Interestingly, although the average temperatures of SDMT 30/20 and SDHLT 30/15/25 are the same (23.3 °C), the marked reduction of the FaTFL2 gene with clear flower bud differentiation occurred at SDHLT 30/15/25, not SDMT 30/20, suggesting that temperature drops below 15 °C at dark after 30 °C at light might be important for FaTFL2 reduction and floral bud differentiation. Since flower buds were induced under the SDHLT 30/15/25 conditions in addition to the SDLT 30/15 conditions used as a positive control, half reduction of the energy cost would be possible if the temperature of 25 °C at the 8-h dark period could be maintained without cooling.

The plants are grown in the field from 0900 hr to 1700 hr with the temperature rising more than 30 °C (average 31.2 °C), then sheltered in a curtained tunnel tent with air cooling (15 °C) from 1700 hr to 0900 hr in the case of normal super-forcing cultivation. Since the average temperature outside at 0100 hr to 0900 hr is 26.7 °C which is close to 25 °C, it might be possible to turn off the switch for cooling in a curtained tunnel tent during 0100 hr to 0900 hr. This means half reduction of the energy costs of super-forcing strawberry cultivation. Moreover, more than 93% FaTFL2 reduction at 20 and/or 25 d after treatment of SDHLT could provide an alternative method to a conventional microscopic observation of a growing point for determining whether floral differentiation occurred, since a number of samples can be analyzed at one time once some molecular biological tools are set up.

Literature Cited

  • BradfordE.HancockJ.F.WarnerR.M.2010Interactions of temperature and photoperiod determine expression of repeat flowering in strawberryJ. Amer. Soc. Hort. Sci.135102107

    • Search Google Scholar
    • Export Citation
  • MouhuK.HytönenT.FoltaK.RantanenM.PaulinL.AuvinenP.ElomaaP.2009Identification of flowering genes in strawberry, a perennial SD plantBMC Plant Biol.9122

    • Search Google Scholar
    • Export Citation
  • NakajimaR.OtagakiS.YamadaK.ShiratakeK.MatsumotoS.2014Molecular cloning and expression analyses of FaFT, FaTFL, and FaAP1 genes in cultivated strawberry: Their correlation to flower bud formationBiol. Plant.58641648

    • Search Google Scholar
    • Export Citation
  • TaylorD.R.2002The physiology of flowering in strawberryActa Hort.567245251

  • VerheulM.J.SønstebyA.GrimstadS.O.2006Interactions of photoperiod, temperature, duration of short-day treatment and plant age on flowering of Fragaria ×ananassa Duch. cv. KoronaSci. Hort.107164170

    • Search Google Scholar
    • Export Citation
  • WanC.-Y.WilkinsT.A.1994A modified hot borate method significantly enhances the yield of high-quality RNA from cotton (Gossypium hirsutum L.)Anal. Biochem.223712

    • Search Google Scholar
    • Export Citation
  • YamasakiA.YanoT.SasakiH.2003Out-of-season production of strawberry: Effects of a short-day treatment in summerActa Hort.626277282

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Contributor Notes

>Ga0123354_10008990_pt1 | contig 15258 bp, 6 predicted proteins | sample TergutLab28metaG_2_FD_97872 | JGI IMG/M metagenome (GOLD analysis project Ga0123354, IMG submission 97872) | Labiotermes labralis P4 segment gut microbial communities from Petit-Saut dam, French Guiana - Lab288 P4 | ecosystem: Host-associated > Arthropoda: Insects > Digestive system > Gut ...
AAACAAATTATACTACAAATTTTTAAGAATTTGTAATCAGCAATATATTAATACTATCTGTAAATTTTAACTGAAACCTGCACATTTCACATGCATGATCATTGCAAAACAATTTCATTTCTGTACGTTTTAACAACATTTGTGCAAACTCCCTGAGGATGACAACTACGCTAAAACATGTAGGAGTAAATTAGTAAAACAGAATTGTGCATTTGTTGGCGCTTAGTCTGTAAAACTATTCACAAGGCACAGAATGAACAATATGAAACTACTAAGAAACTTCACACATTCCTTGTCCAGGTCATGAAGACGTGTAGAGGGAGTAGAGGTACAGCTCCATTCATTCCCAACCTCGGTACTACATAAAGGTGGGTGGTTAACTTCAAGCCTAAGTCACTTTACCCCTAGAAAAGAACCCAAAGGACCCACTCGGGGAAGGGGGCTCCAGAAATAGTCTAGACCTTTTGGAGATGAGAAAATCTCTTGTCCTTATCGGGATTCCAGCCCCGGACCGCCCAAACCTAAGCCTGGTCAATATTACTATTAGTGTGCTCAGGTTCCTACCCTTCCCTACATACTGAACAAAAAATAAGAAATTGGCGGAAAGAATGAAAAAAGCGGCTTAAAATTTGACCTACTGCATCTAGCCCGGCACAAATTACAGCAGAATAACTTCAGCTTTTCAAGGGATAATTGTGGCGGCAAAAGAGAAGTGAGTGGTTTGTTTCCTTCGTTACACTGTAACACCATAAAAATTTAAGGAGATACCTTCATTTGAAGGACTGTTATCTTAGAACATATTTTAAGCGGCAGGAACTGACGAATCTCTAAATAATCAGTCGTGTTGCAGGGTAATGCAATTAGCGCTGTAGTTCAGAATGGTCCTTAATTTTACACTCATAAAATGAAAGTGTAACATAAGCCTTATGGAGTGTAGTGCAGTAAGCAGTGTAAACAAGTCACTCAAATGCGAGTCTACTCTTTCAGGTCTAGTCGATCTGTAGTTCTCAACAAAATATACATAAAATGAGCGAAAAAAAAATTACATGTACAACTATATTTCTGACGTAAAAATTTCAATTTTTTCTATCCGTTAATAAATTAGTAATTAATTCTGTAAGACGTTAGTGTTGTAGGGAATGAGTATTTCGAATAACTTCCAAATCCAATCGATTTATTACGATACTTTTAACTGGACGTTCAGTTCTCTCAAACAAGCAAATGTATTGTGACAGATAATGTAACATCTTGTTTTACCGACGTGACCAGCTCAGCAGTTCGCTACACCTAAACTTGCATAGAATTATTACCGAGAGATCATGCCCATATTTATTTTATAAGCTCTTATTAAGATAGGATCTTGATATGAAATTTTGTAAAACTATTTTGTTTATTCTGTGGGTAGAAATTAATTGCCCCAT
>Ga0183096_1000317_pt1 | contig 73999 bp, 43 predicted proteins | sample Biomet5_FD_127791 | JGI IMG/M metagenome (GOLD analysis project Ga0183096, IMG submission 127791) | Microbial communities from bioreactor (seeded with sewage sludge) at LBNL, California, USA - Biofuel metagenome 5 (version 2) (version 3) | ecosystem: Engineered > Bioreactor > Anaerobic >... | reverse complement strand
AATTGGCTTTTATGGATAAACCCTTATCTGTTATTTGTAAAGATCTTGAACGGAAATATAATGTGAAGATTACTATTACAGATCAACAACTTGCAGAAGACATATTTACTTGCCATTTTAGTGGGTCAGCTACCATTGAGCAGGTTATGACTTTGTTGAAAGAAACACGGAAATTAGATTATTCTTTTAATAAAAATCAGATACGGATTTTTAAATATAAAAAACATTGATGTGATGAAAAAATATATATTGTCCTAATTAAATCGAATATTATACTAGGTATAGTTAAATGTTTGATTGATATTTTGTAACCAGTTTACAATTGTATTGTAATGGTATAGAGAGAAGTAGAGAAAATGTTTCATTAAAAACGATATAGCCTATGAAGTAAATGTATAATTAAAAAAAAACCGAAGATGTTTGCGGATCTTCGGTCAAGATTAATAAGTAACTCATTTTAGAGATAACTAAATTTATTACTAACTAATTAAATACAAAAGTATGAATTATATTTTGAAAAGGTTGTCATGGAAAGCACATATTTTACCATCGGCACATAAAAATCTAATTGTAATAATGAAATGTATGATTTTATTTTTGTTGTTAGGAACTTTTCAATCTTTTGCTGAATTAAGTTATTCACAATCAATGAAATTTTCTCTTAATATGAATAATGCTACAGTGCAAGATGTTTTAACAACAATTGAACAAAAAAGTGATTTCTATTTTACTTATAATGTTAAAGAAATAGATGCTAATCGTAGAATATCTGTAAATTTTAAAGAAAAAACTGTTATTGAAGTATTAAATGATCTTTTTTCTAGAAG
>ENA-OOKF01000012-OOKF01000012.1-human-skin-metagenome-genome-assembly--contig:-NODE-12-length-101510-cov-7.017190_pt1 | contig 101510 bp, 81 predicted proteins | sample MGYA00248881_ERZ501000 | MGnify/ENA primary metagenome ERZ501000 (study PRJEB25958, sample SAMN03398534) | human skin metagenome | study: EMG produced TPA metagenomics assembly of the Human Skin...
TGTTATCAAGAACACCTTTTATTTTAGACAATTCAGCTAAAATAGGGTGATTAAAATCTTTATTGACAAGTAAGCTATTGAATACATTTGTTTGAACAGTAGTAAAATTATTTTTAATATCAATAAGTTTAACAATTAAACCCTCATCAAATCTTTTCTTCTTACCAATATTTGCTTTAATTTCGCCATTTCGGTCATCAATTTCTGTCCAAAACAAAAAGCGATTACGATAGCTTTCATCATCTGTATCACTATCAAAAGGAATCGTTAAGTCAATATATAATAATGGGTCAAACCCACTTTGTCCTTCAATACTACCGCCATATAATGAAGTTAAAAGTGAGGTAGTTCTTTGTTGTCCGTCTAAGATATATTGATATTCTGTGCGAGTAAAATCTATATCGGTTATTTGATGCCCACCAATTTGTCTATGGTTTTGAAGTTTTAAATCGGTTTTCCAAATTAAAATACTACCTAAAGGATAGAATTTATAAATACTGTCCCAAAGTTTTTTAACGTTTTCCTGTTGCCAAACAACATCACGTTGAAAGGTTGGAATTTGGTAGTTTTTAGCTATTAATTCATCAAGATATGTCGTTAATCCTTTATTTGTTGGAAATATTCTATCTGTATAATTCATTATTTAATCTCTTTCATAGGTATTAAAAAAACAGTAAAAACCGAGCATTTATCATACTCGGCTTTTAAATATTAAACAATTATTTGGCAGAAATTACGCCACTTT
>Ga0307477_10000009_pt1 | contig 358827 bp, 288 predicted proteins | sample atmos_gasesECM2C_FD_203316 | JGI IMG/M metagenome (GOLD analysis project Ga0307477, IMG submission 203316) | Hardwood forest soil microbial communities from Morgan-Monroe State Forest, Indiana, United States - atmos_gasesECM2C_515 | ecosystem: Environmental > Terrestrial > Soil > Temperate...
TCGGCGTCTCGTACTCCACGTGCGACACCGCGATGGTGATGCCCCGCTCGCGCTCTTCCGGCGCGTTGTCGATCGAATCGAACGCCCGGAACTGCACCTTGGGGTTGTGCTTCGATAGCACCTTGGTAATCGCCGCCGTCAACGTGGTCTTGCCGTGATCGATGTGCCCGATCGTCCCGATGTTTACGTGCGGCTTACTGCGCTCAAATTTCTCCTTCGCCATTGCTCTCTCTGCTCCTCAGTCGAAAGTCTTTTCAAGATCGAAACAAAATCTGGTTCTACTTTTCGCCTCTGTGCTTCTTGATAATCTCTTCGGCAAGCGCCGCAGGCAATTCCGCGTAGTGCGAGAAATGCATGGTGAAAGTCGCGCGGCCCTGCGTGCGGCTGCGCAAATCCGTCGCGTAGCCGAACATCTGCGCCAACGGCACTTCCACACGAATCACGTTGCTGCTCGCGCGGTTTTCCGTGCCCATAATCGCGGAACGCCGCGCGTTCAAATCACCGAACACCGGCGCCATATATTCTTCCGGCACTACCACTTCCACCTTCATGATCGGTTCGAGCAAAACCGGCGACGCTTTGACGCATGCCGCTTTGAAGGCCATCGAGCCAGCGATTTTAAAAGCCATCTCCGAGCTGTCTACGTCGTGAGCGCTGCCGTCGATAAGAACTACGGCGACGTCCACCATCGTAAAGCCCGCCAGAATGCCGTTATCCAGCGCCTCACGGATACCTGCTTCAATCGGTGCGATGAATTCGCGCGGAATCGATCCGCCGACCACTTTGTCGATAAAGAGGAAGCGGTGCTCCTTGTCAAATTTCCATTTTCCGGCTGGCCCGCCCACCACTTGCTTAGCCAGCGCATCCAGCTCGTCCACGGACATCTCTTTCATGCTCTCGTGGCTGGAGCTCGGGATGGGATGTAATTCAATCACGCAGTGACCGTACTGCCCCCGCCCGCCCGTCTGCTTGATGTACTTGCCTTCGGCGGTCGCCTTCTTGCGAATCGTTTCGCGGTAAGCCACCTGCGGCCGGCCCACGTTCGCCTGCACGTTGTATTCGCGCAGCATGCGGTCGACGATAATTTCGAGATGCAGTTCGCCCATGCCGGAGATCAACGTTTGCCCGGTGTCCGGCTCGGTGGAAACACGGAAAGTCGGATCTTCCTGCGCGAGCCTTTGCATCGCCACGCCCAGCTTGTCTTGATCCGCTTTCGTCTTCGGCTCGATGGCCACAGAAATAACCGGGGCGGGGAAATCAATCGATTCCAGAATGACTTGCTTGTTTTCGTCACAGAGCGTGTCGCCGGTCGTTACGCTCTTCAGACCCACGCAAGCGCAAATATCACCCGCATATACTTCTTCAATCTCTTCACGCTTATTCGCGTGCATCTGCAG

We are indebted to Dr. Tetsuya Oyabu for his useful suggestions. We thank Mr. Shoji Niwa and Mr. Kenji Kato for supplying runner plants of cultivar Fragaria ×ananassa Tochiotome with their valuable technical assistance. This research was supported by the Adaptable and Seamless Technology Transfer Program from the Japan Science and Technology Agency.

To whom reprint requests should be addressed; e-mail shogo@agr.nagoya-u.ac.jp.

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    Different temperature conditions of Fragaria ×ananassa Tochiotome for super-forcing cultivation. Short day and high temperature (SDHT) 30/25; SDHT (an 8-h light at 30 °C and 16-h dark at 25 °C, negative control), short day and middle temperature (SDMT) 30/20; short day and low temperature (SDLT) (an 8-h light at 30 °C and 16-h dark at 20 °C), SDLT 30/15; an 8-h light at 30 °C and 16-h dark at 15 °C), short day and half low temperature (SDHLT) 30/15/25 (an 8-h light at 30 °C, 8-h dark at 15 °C and 8-h dark at 25 °C). All ‘Tochiotome’ plants were grown in a growth chamber.

  • View in gallery

    Flower bud differentiation process of Fragaria ×ananassa Tochiotome. (A) 25 d after short day and low temperature (SDLT) 31.2/15 (SDLT condition, 8-h light at 31.2 °C average/16-h dark at 15 °C) treatment. A growing point is flat and undifferentiated (stage 0). (B) 30 d after SDLT 31.2/15 treatment. A growing point is roundish and upheaves (stage A3). (C) 35 d after SDLT 31.2/15 treatment. A flower cluster is formed, and formation of the piece of sepal starts in a terminal flower bud (stage C). (D) 35 d after short day and high temperature (SDHT) 25/25 (SDHT condition, 8-h light at 25 °C/16-h dark at 25 °C) treatment. A flower cluster is developed (stage B2). (E) 30 d after SDHT 30/25 treatment, stage 0. (F) 30 d after short day and middle temperature (SDMT) 30/20 treatment, stage 0. (G) 30 d after SDLT 30/15 treatment, a flower cluster is developed (stage B2). (H) 30 d after short day and half low temperature 30/15/25 treatment. Formation of involucre becomes in a terminal flower bud (stage D). Stage 0; undifferentiated stage, stage A1–A3; initial to late differentiation stage, stage B1–B3; initial to late flower cluster formation stage, stage C; initial sepal formation stage, stage D; involucre formation stage. Scale bars = 1000 µm (A to D) or 500 µm (E to H).

Article References

  • BradfordE.HancockJ.F.WarnerR.M.2010Interactions of temperature and photoperiod determine expression of repeat flowering in strawberryJ. Amer. Soc. Hort. Sci.135102107

    • Search Google Scholar
    • Export Citation
  • MouhuK.HytönenT.FoltaK.RantanenM.PaulinL.AuvinenP.ElomaaP.2009Identification of flowering genes in strawberry, a perennial SD plantBMC Plant Biol.9122

    • Search Google Scholar
    • Export Citation
  • NakajimaR.OtagakiS.YamadaK.ShiratakeK.MatsumotoS.2014Molecular cloning and expression analyses of FaFT, FaTFL, and FaAP1 genes in cultivated strawberry: Their correlation to flower bud formationBiol. Plant.58641648

    • Search Google Scholar
    • Export Citation
  • TaylorD.R.2002The physiology of flowering in strawberryActa Hort.567245251

  • VerheulM.J.SønstebyA.GrimstadS.O.2006Interactions of photoperiod, temperature, duration of short-day treatment and plant age on flowering of Fragaria ×ananassa Duch. cv. KoronaSci. Hort.107164170

    • Search Google Scholar
    • Export Citation
  • WanC.-Y.WilkinsT.A.1994A modified hot borate method significantly enhances the yield of high-quality RNA from cotton (Gossypium hirsutum L.)Anal. Biochem.223712

    • Search Google Scholar
    • Export Citation
  • YamasakiA.YanoT.SasakiH.2003Out-of-season production of strawberry: Effects of a short-day treatment in summerActa Hort.626277282